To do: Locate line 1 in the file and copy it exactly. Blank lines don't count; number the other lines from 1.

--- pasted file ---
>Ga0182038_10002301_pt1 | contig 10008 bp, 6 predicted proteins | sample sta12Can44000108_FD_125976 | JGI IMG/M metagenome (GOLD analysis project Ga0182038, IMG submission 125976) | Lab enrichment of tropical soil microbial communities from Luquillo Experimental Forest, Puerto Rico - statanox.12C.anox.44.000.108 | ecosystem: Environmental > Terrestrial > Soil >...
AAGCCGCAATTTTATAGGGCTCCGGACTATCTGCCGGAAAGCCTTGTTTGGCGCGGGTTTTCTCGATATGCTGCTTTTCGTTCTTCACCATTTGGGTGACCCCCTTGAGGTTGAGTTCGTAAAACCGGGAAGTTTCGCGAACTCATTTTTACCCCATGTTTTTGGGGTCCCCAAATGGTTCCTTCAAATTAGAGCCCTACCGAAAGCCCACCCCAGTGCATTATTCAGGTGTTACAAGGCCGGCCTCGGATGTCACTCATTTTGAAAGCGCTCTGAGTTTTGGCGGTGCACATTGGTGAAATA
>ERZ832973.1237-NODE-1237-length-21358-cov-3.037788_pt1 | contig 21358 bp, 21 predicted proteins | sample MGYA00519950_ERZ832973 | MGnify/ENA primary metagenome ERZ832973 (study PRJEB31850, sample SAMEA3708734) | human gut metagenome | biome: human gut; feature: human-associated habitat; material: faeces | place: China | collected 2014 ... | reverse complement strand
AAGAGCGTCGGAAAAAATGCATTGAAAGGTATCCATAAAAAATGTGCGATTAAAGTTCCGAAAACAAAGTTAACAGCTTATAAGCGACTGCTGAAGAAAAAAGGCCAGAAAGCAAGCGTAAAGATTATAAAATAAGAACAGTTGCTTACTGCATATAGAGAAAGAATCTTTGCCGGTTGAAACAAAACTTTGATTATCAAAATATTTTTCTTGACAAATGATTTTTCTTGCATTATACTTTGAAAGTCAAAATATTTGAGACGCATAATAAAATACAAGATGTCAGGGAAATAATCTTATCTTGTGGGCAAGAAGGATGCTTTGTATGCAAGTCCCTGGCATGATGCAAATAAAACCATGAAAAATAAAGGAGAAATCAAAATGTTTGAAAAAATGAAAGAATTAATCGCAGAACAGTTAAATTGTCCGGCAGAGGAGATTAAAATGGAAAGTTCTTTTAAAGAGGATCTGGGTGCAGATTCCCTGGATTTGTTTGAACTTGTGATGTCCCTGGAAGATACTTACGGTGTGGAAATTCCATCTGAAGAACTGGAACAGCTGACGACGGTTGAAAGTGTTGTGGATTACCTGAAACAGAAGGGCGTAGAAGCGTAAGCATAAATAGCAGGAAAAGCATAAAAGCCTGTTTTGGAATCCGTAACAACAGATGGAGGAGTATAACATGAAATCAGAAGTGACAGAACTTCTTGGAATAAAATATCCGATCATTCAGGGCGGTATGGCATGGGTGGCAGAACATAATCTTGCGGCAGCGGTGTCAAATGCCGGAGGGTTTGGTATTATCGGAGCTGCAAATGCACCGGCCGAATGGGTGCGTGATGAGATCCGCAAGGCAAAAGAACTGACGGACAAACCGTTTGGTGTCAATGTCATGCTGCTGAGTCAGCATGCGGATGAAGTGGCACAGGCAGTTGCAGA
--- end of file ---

>Ga0182038_10002301_pt1 | contig 10008 bp, 6 predicted proteins | sample sta12Can44000108_FD_125976 | JGI IMG/M metagenome (GOLD analysis project Ga0182038, IMG submission 125976) | Lab enrichment of tropical soil microbial communities from Luquillo Experimental Forest, Puerto Rico - statanox.12C.anox.44.000.108 | ecosystem: Environmental > Terrestrial > Soil >...